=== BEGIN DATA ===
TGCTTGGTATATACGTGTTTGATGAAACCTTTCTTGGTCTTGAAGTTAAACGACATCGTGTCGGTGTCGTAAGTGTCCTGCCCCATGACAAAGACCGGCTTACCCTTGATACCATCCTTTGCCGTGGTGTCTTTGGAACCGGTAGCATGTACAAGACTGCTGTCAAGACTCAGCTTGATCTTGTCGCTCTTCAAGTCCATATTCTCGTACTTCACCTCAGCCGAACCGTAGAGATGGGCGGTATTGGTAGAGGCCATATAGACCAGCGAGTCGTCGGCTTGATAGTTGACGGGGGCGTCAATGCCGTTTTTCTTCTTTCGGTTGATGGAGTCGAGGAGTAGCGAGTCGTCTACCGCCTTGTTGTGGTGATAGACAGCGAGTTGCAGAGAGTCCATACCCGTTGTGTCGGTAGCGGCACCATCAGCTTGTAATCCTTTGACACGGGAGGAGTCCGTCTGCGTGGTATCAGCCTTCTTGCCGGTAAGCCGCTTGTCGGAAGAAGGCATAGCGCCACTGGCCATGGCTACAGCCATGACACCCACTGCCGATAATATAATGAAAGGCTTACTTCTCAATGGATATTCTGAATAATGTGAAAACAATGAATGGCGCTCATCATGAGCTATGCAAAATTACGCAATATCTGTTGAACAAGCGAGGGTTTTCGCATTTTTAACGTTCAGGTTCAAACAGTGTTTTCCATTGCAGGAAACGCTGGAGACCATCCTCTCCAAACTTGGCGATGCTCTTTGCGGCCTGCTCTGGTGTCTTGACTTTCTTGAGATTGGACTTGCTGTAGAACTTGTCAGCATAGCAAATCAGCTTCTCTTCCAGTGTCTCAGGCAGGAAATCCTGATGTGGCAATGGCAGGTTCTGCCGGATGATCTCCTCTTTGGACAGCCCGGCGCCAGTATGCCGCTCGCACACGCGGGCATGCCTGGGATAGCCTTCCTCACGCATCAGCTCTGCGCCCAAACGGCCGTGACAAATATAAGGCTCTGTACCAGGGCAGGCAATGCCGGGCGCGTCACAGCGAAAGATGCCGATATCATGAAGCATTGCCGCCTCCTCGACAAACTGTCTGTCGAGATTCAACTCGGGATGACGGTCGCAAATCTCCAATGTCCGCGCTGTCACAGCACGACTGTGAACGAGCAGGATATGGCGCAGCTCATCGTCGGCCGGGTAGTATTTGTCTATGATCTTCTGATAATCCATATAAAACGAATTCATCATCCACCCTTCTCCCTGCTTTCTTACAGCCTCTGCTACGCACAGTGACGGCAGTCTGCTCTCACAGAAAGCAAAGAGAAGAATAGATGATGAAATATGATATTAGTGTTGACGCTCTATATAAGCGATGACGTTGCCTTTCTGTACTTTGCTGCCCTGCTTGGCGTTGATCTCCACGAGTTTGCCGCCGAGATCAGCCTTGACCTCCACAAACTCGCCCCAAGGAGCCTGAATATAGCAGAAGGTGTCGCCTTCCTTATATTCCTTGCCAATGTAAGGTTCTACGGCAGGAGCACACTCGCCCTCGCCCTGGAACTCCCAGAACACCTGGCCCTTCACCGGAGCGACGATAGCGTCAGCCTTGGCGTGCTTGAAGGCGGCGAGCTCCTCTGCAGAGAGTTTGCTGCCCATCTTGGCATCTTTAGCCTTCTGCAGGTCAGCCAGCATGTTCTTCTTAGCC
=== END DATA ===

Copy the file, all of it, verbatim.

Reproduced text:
TGCTTGGTATATACGTGTTTGATGAAACCTTTCTTGGTCTTGAAGTTAAACGACATCGTGTCGGTGTCGTAAGTGTCCTGCCCCATGACAAAGACCGGCTTACCCTTGATACCATCCTTTGCCGTGGTGTCTTTGGAACCGGTAGCATGTACAAGACTGCTGTCAAGACTCAGCTTGATCTTGTCGCTCTTCAAGTCCATATTCTCGTACTTCACCTCAGCCGAACCGTAGAGATGGGCGGTATTGGTAGAGGCCATATAGACCAGCGAGTCGTCGGCTTGATAGTTGACGGGGGCGTCAATGCCGTTTTTCTTCTTTCGGTTGATGGAGTCGAGGAGTAGCGAGTCGTCTACCGCCTTGTTGTGGTGATAGACAGCGAGTTGCAGAGAGTCCATACCCGTTGTGTCGGTAGCGGCACCATCAGCTTGTAATCCTTTGACACGGGAGGAGTCCGTCTGCGTGGTATCAGCCTTCTTGCCGGTAAGCCGCTTGTCGGAAGAAGGCATAGCGCCACTGGCCATGGCTACAGCCATGACACCCACTGCCGATAATATAATGAAAGGCTTACTTCTCAATGGATATTCTGAATAATGTGAAAACAATGAATGGCGCTCATCATGAGCTATGCAAAATTACGCAATATCTGTTGAACAAGCGAGGGTTTTCGCATTTTTAACGTTCAGGTTCAAACAGTGTTTTCCATTGCAGGAAACGCTGGAGACCATCCTCTCCAAACTTGGCGATGCTCTTTGCGGCCTGCTCTGGTGTCTTGACTTTCTTGAGATTGGACTTGCTGTAGAACTTGTCAGCATAGCAAATCAGCTTCTCTTCCAGTGTCTCAGGCAGGAAATCCTGATGTGGCAATGGCAGGTTCTGCCGGATGATCTCCTCTTTGGACAGCCCGGCGCCAGTATGCCGCTCGCACACGCGGGCATGCCTGGGATAGCCTTCCTCACGCATCAGCTCTGCGCCCAAACGGCCGTGACAAATATAAGGCTCTGTACCAGGGCAGGCAATGCCGGGCGCGTCACAGCGAAAGATGCCGATATCATGAAGCATTGCCGCCTCCTCGACAAACTGTCTGTCGAGATTCAACTCGGGATGACGGTCGCAAATCTCCAATGTCCGCGCTGTCACAGCACGACTGTGAACGAGCAGGATATGGCGCAGCTCATCGTCGGCCGGGTAGTATTTGTCTATGATCTTCTGATAATCCATATAAAACGAATTCATCATCCACCCTTCTCCCTGCTTTCTTACAGCCTCTGCTACGCACAGTGACGGCAGTCTGCTCTCACAGAAAGCAAAGAGAAGAATAGATGATGAAATATGATATTAGTGTTGACGCTCTATATAAGCGATGACGTTGCCTTTCTGTACTTTGCTGCCCTGCTTGGCGTTGATCTCCACGAGTTTGCCGCCGAGATCAGCCTTGACCTCCACAAACTCGCCCCAAGGAGCCTGAATATAGCAGAAGGTGTCGCCTTCCTTATATTCCTTGCCAATGTAAGGTTCTACGGCAGGAGCACACTCGCCCTCGCCCTGGAACTCCCAGAACACCTGGCCCTTCACCGGAGCGACGATAGCGTCAGCCTTGGCGTGCTTGAAGGCGGCGAGCTCCTCTGCAGAGAGTTTGCTGCCCATCTTGGCATCTTTAGCCTTCTGCAGGTCAGCCAGCATGTTCTTCTTAGCC